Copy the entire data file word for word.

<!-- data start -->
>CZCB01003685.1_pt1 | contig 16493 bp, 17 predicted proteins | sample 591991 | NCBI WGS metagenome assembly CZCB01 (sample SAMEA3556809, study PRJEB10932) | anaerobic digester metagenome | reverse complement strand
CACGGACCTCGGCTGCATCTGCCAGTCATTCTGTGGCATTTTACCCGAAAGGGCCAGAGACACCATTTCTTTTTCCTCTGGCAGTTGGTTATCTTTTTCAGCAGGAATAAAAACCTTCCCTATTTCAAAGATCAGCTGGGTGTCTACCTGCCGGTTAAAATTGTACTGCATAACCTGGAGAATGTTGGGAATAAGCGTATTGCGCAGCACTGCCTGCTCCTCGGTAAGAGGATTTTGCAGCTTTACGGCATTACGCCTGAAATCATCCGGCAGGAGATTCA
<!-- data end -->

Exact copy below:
>CZCB01003685.1_pt1 | contig 16493 bp, 17 predicted proteins | sample 591991 | NCBI WGS metagenome assembly CZCB01 (sample SAMEA3556809, study PRJEB10932) | anaerobic digester metagenome | reverse complement strand
CACGGACCTCGGCTGCATCTGCCAGTCATTCTGTGGCATTTTACCCGAAAGGGCCAGAGACACCATTTCTTTTTCCTCTGGCAGTTGGTTATCTTTTTCAGCAGGAATAAAAACCTTCCCTATTTCAAAGATCAGCTGGGTGTCTACCTGCCGGTTAAAATTGTACTGCATAACCTGGAGAATGTTGGGAATAAGCGTATTGCGCAGCACTGCCTGCTCCTCGGTAAGAGGATTTTGCAGCTTTACGGCATTACGCCTGAAATCATCCGGCAGGAGATTCA